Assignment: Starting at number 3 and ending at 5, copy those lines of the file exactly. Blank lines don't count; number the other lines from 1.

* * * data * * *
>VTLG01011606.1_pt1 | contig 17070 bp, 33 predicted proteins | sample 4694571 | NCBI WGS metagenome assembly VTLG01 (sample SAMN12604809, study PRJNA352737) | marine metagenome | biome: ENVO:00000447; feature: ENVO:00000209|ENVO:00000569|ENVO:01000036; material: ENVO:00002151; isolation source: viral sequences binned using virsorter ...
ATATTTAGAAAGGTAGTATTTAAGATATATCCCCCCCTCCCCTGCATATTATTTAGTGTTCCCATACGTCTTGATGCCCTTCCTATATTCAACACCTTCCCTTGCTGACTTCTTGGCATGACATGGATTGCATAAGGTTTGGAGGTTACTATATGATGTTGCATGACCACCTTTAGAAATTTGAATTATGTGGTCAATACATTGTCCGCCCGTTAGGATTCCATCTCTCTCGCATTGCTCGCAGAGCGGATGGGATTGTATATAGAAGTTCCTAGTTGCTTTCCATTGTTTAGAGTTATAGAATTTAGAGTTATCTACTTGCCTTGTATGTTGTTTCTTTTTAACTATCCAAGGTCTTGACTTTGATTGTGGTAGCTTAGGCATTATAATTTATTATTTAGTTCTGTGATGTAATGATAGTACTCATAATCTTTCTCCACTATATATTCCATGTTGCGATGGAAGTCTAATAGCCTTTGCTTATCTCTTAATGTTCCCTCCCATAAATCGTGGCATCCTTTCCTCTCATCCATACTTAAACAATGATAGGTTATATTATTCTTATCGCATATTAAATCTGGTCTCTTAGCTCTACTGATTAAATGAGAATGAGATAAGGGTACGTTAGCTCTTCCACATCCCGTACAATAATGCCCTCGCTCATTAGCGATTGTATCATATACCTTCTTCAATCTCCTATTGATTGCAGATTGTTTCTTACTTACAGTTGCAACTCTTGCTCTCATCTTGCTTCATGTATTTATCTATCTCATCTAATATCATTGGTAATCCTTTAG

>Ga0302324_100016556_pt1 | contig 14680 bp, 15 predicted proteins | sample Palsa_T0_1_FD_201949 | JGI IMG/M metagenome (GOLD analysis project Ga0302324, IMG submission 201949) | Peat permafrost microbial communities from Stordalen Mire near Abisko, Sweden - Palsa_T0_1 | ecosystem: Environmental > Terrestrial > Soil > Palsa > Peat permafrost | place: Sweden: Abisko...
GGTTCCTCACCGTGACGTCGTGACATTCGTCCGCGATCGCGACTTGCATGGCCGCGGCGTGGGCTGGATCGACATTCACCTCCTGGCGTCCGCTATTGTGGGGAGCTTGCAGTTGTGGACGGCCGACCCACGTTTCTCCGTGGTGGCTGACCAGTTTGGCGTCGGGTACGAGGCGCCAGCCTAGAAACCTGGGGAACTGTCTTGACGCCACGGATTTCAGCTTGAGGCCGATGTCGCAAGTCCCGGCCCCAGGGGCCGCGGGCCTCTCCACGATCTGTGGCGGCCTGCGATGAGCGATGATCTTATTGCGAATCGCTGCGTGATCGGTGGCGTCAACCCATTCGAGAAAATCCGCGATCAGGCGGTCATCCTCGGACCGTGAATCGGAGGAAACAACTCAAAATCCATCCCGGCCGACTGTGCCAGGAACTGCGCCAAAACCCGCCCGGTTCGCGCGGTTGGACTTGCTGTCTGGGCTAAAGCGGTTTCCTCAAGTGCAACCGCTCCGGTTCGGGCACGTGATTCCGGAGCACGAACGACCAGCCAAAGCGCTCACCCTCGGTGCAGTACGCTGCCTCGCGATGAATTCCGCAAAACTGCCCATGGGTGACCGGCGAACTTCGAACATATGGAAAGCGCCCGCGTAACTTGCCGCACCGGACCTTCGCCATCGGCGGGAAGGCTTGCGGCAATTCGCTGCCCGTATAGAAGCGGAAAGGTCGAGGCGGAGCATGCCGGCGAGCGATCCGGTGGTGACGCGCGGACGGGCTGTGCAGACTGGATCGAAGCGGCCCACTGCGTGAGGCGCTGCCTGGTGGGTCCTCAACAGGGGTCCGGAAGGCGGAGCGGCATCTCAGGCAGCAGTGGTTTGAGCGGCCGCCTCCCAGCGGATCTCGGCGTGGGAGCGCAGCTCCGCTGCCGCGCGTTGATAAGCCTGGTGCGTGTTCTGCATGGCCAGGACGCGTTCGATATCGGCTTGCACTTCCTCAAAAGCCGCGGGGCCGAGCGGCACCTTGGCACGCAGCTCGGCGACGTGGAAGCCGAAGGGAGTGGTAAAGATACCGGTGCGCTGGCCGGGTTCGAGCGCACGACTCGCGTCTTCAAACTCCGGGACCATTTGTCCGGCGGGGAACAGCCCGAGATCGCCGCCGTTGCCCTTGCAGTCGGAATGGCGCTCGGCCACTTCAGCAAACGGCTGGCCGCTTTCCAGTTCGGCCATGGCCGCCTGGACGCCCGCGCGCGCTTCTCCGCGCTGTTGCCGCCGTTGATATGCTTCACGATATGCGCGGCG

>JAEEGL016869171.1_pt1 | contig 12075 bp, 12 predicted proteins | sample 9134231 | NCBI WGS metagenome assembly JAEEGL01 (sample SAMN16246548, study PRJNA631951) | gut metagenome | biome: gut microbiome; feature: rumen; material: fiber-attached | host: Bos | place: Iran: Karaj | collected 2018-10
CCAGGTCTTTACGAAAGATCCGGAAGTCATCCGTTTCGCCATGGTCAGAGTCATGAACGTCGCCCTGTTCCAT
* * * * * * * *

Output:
>Ga0302324_100016556_pt1 | contig 14680 bp, 15 predicted proteins | sample Palsa_T0_1_FD_201949 | JGI IMG/M metagenome (GOLD analysis project Ga0302324, IMG submission 201949) | Peat permafrost microbial communities from Stordalen Mire near Abisko, Sweden - Palsa_T0_1 | ecosystem: Environmental > Terrestrial > Soil > Palsa > Peat permafrost | place: Sweden: Abisko...
GGTTCCTCACCGTGACGTCGTGACATTCGTCCGCGATCGCGACTTGCATGGCCGCGGCGTGGGCTGGATCGACATTCACCTCCTGGCGTCCGCTATTGTGGGGAGCTTGCAGTTGTGGACGGCCGACCCACGTTTCTCCGTGGTGGCTGACCAGTTTGGCGTCGGGTACGAGGCGCCAGCCTAGAAACCTGGGGAACTGTCTTGACGCCACGGATTTCAGCTTGAGGCCGATGTCGCAAGTCCCGGCCCCAGGGGCCGCGGGCCTCTCCACGATCTGTGGCGGCCTGCGATGAGCGATGATCTTATTGCGAATCGCTGCGTGATCGGTGGCGTCAACCCATTCGAGAAAATCCGCGATCAGGCGGTCATCCTCGGACCGTGAATCGGAGGAAACAACTCAAAATCCATCCCGGCCGACTGTGCCAGGAACTGCGCCAAAACCCGCCCGGTTCGCGCGGTTGGACTTGCTGTCTGGGCTAAAGCGGTTTCCTCAAGTGCAACCGCTCCGGTTCGGGCACGTGATTCCGGAGCACGAACGACCAGCCAAAGCGCTCACCCTCGGTGCAGTACGCTGCCTCGCGATGAATTCCGCAAAACTGCCCATGGGTGACCGGCGAACTTCGAACATATGGAAAGCGCCCGCGTAACTTGCCGCACCGGACCTTCGCCATCGGCGGGAAGGCTTGCGGCAATTCGCTGCCCGTATAGAAGCGGAAAGGTCGAGGCGGAGCATGCCGGCGAGCGATCCGGTGGTGACGCGCGGACGGGCTGTGCAGACTGGATCGAAGCGGCCCACTGCGTGAGGCGCTGCCTGGTGGGTCCTCAACAGGGGTCCGGAAGGCGGAGCGGCATCTCAGGCAGCAGTGGTTTGAGCGGCCGCCTCCCAGCGGATCTCGGCGTGGGAGCGCAGCTCCGCTGCCGCGCGTTGATAAGCCTGGTGCGTGTTCTGCATGGCCAGGACGCGTTCGATATCGGCTTGCACTTCCTCAAAAGCCGCGGGGCCGAGCGGCACCTTGGCACGCAGCTCGGCGACGTGGAAGCCGAAGGGAGTGGTAAAGATACCGGTGCGCTGGCCGGGTTCGAGCGCACGACTCGCGTCTTCAAACTCCGGGACCATTTGTCCGGCGGGGAACAGCCCGAGATCGCCGCCGTTGCCCTTGCAGTCGGAATGGCGCTCGGCCACTTCAGCAAACGGCTGGCCGCTTTCCAGTTCGGCCATGGCCGCCTGGACGCCCGCGCGCGCTTCTCCGCGCTGTTGCCGCCGTTGATATGCTTCACGATATGCGCGGCG

>JAEEGL016869171.1_pt1 | contig 12075 bp, 12 predicted proteins | sample 9134231 | NCBI WGS metagenome assembly JAEEGL01 (sample SAMN16246548, study PRJNA631951) | gut metagenome | biome: gut microbiome; feature: rumen; material: fiber-attached | host: Bos | place: Iran: Karaj | collected 2018-10